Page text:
Posted: Friday, 4 January 2019 @ 13:43
Some interesting information on overall quality on wills
and probate done by the Legal Ombudsman.
According to the Legal Ombudsman, wills and probate
accounted for around 13% of the complaints they resolved last year, making it
the third highest source of complaints by area of law.
That is high.
The LO goes on “The
evidence therefore indicates that the sector is suffering from a number of
quality issues. 18% of complaints in this area are about unclear or excessive
costs. Often these can be complaints from beneficiaries who were not clients of
the firm undertaking the work. If they were the clients they would have some
say over the costs of the work undertaken; but as a beneficiary their rights
are limited and this can cause disputes.
It is also not
unusual for an estate administration to take longer to complete than was
originally anticipated or to find that there are unexpected problems, which can
in turn mean that costs spiral upwards. However, the LO would expect clients to
be made aware of any increase in costs as and when they occur.
The report goes on to conclude a remedy was required in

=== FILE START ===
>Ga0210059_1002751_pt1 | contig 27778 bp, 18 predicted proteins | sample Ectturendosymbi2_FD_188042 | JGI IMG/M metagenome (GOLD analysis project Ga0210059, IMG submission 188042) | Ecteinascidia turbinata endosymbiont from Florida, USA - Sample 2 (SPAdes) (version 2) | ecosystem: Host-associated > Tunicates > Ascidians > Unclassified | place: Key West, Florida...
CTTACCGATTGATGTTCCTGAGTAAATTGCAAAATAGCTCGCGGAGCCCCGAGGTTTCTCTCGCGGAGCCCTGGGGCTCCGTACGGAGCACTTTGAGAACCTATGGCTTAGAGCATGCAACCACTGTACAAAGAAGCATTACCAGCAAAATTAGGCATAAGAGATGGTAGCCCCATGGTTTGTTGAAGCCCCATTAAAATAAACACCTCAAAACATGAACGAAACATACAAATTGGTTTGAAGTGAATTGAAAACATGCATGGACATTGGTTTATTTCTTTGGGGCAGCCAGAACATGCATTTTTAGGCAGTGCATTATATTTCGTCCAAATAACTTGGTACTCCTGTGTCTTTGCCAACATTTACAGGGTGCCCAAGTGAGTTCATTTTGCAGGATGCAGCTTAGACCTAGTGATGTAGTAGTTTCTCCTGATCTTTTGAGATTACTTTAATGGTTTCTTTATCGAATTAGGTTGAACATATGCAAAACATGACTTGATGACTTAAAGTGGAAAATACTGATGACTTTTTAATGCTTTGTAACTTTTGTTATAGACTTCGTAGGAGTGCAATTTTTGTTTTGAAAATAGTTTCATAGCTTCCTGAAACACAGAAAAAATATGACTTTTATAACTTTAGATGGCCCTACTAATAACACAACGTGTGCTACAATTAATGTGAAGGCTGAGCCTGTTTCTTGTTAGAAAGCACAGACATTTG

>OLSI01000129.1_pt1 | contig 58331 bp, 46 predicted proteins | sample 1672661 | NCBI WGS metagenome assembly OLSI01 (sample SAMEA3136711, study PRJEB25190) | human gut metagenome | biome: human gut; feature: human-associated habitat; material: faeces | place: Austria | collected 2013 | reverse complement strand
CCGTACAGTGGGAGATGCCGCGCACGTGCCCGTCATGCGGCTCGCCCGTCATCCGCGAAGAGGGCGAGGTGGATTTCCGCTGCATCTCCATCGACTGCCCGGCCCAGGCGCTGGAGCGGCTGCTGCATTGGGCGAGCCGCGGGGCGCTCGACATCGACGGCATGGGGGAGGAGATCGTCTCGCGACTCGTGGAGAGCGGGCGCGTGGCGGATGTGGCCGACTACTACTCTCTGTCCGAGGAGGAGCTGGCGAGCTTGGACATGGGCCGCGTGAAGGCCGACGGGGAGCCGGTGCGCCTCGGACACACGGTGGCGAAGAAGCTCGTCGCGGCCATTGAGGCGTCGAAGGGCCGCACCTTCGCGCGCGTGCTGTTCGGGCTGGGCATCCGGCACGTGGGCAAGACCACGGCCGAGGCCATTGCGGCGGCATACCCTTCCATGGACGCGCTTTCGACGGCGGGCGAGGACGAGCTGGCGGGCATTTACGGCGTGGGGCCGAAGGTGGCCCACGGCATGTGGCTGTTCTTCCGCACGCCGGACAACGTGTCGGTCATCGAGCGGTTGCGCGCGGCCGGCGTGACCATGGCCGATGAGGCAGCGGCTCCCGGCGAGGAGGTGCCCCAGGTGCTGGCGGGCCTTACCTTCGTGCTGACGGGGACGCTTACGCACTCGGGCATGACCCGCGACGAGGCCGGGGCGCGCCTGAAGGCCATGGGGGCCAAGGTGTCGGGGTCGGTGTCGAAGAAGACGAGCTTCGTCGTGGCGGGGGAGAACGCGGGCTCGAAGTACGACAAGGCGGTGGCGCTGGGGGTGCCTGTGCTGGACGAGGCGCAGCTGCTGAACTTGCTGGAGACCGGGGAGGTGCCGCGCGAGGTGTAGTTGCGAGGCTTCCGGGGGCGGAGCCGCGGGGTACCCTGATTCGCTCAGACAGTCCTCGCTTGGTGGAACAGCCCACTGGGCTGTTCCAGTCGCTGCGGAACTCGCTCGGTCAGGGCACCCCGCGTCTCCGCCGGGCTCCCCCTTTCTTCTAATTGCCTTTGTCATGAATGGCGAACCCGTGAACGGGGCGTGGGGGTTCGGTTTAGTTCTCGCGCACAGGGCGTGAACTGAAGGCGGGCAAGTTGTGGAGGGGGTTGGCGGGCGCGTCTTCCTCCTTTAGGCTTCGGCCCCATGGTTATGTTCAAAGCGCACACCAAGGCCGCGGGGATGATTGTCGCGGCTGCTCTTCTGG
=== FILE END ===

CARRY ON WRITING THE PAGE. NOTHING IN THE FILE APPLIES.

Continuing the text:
around 72% of the wills and probate related complaints they dealt with last
year. “This shows that service providers
are failing to meet the expectations of clients and beneficiaries far too
frequently. As we have seen, representative bodies are advocating the superior
service standards of regulated providers over lay or unreserved providers, but
clearly many of their members are not living up to the hype.”
In my capacity as an advisor for Which? and with my own
clients who come to me a frequent complaint about some solicitors(particularly
executors) is slow service and lack of clarity on legal costs. The LO merely
echoes what is happening on the ground.
However, one of the key benefits of using a lawyer is at
least you are avoiding unregulated legal representatives who can offer all of
the above together with peddling some questionable products such as asset
protection trusts which Jo Public seem happy to gobble up, then worry about
later. And as the provider is not regulated, recourse is limited.